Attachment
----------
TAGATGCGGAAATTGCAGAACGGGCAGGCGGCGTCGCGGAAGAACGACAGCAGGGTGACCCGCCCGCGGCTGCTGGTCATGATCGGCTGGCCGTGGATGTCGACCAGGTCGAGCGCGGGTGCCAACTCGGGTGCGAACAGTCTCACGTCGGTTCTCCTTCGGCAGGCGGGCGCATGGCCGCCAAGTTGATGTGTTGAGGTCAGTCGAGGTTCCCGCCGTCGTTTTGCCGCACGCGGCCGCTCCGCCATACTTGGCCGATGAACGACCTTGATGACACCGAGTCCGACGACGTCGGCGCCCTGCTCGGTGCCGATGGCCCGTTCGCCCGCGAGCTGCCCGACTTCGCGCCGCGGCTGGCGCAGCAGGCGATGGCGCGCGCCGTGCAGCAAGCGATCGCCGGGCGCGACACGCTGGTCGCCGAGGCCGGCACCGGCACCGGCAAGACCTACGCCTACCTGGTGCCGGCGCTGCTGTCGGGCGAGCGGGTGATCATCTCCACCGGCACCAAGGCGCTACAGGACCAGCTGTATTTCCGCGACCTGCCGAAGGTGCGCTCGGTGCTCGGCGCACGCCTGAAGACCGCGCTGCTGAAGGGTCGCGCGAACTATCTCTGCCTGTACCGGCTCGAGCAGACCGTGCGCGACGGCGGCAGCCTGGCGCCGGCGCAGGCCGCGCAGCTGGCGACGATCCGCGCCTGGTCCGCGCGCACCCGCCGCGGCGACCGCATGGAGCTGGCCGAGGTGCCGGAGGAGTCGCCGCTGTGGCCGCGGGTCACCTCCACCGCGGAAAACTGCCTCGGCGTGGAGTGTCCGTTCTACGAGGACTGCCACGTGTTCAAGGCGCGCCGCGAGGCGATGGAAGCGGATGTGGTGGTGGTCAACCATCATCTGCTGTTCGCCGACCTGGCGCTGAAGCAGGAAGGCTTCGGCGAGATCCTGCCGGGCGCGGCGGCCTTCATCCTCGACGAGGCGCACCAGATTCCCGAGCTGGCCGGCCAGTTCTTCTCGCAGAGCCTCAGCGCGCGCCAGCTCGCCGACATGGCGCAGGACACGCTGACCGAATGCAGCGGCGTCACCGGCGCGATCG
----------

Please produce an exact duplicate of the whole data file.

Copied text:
TAGATGCGGAAATTGCAGAACGGGCAGGCGGCGTCGCGGAAGAACGACAGCAGGGTGACCCGCCCGCGGCTGCTGGTCATGATCGGCTGGCCGTGGATGTCGACCAGGTCGAGCGCGGGTGCCAACTCGGGTGCGAACAGTCTCACGTCGGTTCTCCTTCGGCAGGCGGGCGCATGGCCGCCAAGTTGATGTGTTGAGGTCAGTCGAGGTTCCCGCCGTCGTTTTGCCGCACGCGGCCGCTCCGCCATACTTGGCCGATGAACGACCTTGATGACACCGAGTCCGACGACGTCGGCGCCCTGCTCGGTGCCGATGGCCCGTTCGCCCGCGAGCTGCCCGACTTCGCGCCGCGGCTGGCGCAGCAGGCGATGGCGCGCGCCGTGCAGCAAGCGATCGCCGGGCGCGACACGCTGGTCGCCGAGGCCGGCACCGGCACCGGCAAGACCTACGCCTACCTGGTGCCGGCGCTGCTGTCGGGCGAGCGGGTGATCATCTCCACCGGCACCAAGGCGCTACAGGACCAGCTGTATTTCCGCGACCTGCCGAAGGTGCGCTCGGTGCTCGGCGCACGCCTGAAGACCGCGCTGCTGAAGGGTCGCGCGAACTATCTCTGCCTGTACCGGCTCGAGCAGACCGTGCGCGACGGCGGCAGCCTGGCGCCGGCGCAGGCCGCGCAGCTGGCGACGATCCGCGCCTGGTCCGCGCGCACCCGCCGCGGCGACCGCATGGAGCTGGCCGAGGTGCCGGAGGAGTCGCCGCTGTGGCCGCGGGTCACCTCCACCGCGGAAAACTGCCTCGGCGTGGAGTGTCCGTTCTACGAGGACTGCCACGTGTTCAAGGCGCGCCGCGAGGCGATGGAAGCGGATGTGGTGGTGGTCAACCATCATCTGCTGTTCGCCGACCTGGCGCTGAAGCAGGAAGGCTTCGGCGAGATCCTGCCGGGCGCGGCGGCCTTCATCCTCGACGAGGCGCACCAGATTCCCGAGCTGGCCGGCCAGTTCTTCTCGCAGAGCCTCAGCGCGCGCCAGCTCGCCGACATGGCGCAGGACACGCTGACCGAATGCAGCGGCGTCACCGGCGCGATCG